Integrative Mindful Exposure – Emotional Surfing 1

Just as it is senseless to attempt to surf against a wave,fighting against the stream of emotions would be equally futile. So it only makes sense to surf with the wave and let nature take its course. I have developed a technique which I term Emotional Surfing which incorporates critical elements of mindfulness and behavioral exposure. In this technique we are asked to mindfully view and label potentially uncomfortable mental images, feeling states, memories and thoughts. Guided by behavioral learning principles, we are encouraged to hold these mental cues in our attention for sufficient time to allow some degree of habituation and extinction to occur. Also, memory and other associational reactivations will occur following principles of “evaporation and transpiration” that I will discuss in a future post.

One is asked to close their eyes and bring their attention to a difficult emotion, memory, image, or whatever it is that is a contemporary source of pain that they tend to bury, repress, avoid or otherwise control. It is also very critical to try to identify a physical point of emanation from which the emotion resonates. So, in other words, someone might identify as they focus on a difficult feeling, sensations arising from their abdomen, or solar plexus, throat area and so on. Most typically, feelings arise out of specific energy centers or “chakras” as they are known in the east. As the individual continues to focus on the emotion/image/memory and the associated bodily area, they will see that often quite quickly, the quality of each changes. So, for example if one is experiencing fear or anxiety in their chest, it will quickly and spontaneously morph into another feeling and bodily location. Feelings of anger may well up, or helplesness, shame or any one of a host of feelings and accompanying images and memories may surface with accompanying resonating physical sensations.

The key elements of emotional surfing are fourfold:

1) focus upon and hold a painful image, memory, thought or feeling.

2) label as specifically as possible the feeling(s) that arise.

3) take note and hold your attention at the bodily area from where the present feelings emanate.

4) pay carefull attention to how the emotions, images, and physical sensations change and move as you maintain focus.

Caution – Not everyone can do this on their own. Some may require the perceived safety and support of doing this in a therapeutic context. If one has a history of psychotic symptoms or has difficulty at times differentiating their internal reality, from external reality, than guidance and supervision may be advisable.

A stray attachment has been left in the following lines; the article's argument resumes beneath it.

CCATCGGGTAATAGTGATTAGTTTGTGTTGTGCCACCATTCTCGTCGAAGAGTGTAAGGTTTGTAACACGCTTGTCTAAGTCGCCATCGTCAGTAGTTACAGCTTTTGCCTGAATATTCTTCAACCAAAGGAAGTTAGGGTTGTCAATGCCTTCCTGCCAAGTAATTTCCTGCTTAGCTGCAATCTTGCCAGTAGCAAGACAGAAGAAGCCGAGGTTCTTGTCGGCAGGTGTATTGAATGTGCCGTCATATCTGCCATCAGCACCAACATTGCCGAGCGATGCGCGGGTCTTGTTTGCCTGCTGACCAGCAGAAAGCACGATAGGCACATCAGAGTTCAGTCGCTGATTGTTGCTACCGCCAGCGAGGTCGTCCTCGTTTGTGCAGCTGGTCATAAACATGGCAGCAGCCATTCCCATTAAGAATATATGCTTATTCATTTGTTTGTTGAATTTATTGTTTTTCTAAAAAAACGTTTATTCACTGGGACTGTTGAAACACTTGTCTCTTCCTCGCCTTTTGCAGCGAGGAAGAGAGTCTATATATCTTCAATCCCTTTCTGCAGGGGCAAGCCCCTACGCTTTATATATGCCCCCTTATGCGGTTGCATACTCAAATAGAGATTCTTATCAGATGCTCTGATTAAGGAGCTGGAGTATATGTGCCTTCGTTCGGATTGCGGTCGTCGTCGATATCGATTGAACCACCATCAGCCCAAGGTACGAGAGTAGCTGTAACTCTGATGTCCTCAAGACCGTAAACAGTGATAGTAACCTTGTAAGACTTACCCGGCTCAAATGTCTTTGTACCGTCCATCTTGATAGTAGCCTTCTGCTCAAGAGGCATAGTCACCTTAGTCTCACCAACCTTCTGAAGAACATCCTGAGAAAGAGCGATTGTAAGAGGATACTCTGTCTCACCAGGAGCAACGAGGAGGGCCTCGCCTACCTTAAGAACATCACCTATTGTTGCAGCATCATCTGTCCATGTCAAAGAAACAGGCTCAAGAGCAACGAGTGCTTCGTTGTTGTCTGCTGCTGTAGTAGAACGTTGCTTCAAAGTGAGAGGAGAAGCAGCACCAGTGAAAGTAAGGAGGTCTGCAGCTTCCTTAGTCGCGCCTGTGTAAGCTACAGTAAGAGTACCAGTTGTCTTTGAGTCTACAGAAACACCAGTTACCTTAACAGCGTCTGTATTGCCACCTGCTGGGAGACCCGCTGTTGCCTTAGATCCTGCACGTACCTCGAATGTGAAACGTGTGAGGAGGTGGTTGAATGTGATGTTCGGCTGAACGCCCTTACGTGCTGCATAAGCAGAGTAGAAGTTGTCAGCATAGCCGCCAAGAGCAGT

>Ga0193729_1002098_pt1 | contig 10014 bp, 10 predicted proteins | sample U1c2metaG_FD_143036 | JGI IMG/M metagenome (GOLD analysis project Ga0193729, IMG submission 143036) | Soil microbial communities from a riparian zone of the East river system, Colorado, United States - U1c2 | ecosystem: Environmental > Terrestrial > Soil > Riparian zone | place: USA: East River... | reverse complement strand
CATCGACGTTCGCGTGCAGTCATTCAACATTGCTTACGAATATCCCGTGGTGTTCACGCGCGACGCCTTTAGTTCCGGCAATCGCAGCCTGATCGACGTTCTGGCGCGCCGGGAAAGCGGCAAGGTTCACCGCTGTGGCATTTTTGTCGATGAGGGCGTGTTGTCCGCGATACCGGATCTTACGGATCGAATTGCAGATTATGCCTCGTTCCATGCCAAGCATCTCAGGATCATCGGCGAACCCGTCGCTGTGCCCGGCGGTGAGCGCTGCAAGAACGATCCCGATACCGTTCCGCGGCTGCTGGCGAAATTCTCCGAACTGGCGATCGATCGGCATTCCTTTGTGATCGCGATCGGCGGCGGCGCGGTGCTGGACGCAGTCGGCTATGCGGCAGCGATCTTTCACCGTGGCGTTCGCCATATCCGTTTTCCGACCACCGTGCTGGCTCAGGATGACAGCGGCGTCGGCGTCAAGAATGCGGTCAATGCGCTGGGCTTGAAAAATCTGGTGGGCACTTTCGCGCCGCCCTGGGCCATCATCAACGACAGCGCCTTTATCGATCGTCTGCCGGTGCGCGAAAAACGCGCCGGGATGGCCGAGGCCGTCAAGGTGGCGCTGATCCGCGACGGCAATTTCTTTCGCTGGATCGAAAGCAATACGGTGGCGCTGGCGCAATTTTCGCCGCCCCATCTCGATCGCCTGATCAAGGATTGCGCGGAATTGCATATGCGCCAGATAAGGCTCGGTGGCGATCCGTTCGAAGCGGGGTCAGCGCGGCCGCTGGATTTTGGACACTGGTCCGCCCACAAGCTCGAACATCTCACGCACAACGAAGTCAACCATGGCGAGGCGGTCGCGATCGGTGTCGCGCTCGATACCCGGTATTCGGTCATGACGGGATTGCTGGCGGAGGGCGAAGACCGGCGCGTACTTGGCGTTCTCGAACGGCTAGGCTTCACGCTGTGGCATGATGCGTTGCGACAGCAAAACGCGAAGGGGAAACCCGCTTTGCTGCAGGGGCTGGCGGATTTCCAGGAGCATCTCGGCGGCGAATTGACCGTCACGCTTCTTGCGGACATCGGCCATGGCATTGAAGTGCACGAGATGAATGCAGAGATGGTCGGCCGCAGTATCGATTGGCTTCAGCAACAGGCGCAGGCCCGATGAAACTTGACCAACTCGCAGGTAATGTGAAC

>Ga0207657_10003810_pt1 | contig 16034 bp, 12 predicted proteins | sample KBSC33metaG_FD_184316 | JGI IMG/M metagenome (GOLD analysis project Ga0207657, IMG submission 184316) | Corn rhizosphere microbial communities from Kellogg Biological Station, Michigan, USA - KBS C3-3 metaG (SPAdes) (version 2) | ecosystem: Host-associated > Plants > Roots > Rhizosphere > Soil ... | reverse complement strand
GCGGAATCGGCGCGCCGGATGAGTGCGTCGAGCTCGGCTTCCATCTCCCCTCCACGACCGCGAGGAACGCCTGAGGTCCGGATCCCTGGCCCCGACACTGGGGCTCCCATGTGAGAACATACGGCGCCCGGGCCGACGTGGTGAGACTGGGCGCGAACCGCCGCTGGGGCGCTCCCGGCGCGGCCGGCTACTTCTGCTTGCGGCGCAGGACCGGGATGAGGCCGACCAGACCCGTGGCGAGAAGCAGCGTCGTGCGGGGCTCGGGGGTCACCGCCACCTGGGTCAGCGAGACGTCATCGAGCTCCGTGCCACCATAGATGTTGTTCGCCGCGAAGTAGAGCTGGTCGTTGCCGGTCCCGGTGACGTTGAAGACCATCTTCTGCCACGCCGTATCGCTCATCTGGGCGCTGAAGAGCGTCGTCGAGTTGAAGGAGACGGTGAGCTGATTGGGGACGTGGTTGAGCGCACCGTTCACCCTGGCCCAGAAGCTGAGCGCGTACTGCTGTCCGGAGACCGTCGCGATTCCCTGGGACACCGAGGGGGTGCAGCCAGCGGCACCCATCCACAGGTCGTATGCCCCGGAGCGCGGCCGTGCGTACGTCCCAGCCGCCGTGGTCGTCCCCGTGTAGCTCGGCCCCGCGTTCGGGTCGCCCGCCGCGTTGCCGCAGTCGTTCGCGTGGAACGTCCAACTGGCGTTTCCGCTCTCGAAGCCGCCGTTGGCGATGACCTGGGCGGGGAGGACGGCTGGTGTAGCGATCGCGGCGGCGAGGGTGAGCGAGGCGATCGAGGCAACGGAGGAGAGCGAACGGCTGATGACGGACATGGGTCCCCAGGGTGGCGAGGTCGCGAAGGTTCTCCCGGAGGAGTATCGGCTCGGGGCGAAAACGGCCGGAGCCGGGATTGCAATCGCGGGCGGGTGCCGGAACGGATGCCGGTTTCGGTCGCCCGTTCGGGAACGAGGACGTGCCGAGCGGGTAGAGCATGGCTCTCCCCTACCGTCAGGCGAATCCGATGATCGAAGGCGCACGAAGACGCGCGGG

As individuals practice this techniques they will witness that can more easily “let go” and watch as nature takes its course. The point of this exercise is not to put an end to emotional pain. Pain is an inherent part of life. Suffering arises as a function of our resistance to pain. The idea is to be able to relinquish our control endeavors, so that we can move with our pain, and gain acceptance of wherever we are without effort or resistance. We can quickly come to learn that it is not dangerous to experience any part of ourselves.We learn that like the tides, feelings come and go of their own accord. And by riding with them, we can tap the special power, and knowledge that they can bestow.

In the next blog, I will provide an example of Emotional Surfing drawing from a case sample.

Please leave comments to this and other¬† blogs so that this can become a richer experience for all. You can also contact me privately if you have questions or comments that you’d prefer not to disclose publicly.

Happy surfing!

 

 

6 Comments
  1. Your work sounds captivating!
    In my studies / work / experience, I have found that all feelings are a physiological reaction to your thoughts. If one can change how they think, they automatically change how they feel. I have had many clients come to me stating that they are full of Anxiety. After hearing why they think that they feel anxious, I give them a box and tell them to go out and find me as much anxiety as they can, put it in this box and bring it back to me, and we’d sort it out. So far, all that’s come back is empty boxes. Anxiety doesn’t exist, only people thinking anxious thoughts. Change the way you look at things, and the things you look at change.
    Hope to read your book soon.

    Warmly,
    Tannia

  2. I love your empty box exercise! You are absolutely right; at the most intrinsic level we are not defined by our transitory feelings. However, it is through mindful attention to our feelings that we can gain some objective distance from our feelings and so come to recognize this truism. Otherwise, we are doomed to act-out, act-in and engage in a perpetual war of control which will invariably contribute to suffering. Though I was initially trained in cognitive strategies to address our maladaptive thoughts and beliefs which impact our emotional and physiological responses, over time, I came to realize that if you want to cut down a tree, it is much more effective to cut through the trunk than to clip the branches if you follow my somewhat deranged metaphor. In other words, it is our emotions and the drive impetus that they bestow that motivates our actions. We evolved from the bottom up rather from the top down. Though we would love to believe in the supremacy of our rational mind, I believe that this is largely a fallacy as human history reveals. By directing our attention at the primeval source of our experience (e.g., emotions), we can come to terms with our humanity and find peace and equanimity. Thank you so much for your thoughtful post.

  3. Thank you for sharing this. I’m a psychology student and have been trying to find something exactly like this to assist with cognitive theory.

  4. I’m glad this can help in some small way Katherine.

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